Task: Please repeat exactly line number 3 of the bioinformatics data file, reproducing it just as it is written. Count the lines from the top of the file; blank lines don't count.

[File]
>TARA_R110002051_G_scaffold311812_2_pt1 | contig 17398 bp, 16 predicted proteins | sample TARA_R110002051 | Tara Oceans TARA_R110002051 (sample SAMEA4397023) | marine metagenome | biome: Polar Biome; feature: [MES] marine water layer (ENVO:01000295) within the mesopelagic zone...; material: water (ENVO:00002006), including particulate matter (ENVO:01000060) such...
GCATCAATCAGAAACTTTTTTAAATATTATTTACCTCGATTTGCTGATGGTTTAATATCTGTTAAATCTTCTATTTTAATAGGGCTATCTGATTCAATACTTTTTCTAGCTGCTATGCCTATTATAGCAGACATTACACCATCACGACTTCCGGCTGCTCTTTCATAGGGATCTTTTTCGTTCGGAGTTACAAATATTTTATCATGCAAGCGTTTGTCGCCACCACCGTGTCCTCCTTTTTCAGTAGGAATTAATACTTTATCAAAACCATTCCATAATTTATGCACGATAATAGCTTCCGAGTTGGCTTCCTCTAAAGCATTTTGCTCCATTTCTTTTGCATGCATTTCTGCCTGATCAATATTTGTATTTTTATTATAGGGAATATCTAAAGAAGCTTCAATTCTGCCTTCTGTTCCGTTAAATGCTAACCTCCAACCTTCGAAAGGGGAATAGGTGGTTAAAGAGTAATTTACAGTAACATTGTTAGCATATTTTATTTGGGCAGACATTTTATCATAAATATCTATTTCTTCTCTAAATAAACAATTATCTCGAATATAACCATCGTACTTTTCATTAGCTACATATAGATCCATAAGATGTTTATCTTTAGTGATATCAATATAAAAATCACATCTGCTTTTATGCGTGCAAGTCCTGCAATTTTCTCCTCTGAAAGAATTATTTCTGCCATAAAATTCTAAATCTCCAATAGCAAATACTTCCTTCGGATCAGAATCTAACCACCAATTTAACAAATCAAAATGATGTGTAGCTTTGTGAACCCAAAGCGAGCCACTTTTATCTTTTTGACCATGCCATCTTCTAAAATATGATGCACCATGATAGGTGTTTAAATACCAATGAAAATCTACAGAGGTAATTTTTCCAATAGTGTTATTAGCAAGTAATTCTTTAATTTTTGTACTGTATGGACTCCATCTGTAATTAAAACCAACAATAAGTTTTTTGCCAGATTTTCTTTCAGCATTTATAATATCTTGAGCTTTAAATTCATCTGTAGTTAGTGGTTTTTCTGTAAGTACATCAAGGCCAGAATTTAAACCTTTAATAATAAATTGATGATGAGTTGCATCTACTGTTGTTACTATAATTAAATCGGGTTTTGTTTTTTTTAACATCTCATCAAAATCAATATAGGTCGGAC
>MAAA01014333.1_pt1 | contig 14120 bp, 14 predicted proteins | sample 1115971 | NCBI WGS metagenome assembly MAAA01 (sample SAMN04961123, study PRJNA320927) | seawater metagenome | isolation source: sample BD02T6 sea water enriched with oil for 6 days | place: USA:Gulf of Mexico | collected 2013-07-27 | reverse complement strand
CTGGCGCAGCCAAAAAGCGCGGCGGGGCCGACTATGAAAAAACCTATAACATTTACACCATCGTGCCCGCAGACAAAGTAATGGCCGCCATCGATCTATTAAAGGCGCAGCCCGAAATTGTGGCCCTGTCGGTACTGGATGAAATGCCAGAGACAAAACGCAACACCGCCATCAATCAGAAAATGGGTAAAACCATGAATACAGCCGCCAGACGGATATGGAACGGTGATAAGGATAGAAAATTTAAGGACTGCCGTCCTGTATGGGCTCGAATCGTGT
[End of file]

>MAAA01014333.1_pt1 | contig 14120 bp, 14 predicted proteins | sample 1115971 | NCBI WGS metagenome assembly MAAA01 (sample SAMN04961123, study PRJNA320927) | seawater metagenome | isolation source: sample BD02T6 sea water enriched with oil for 6 days | place: USA:Gulf of Mexico | collected 2013-07-27 | reverse complement strand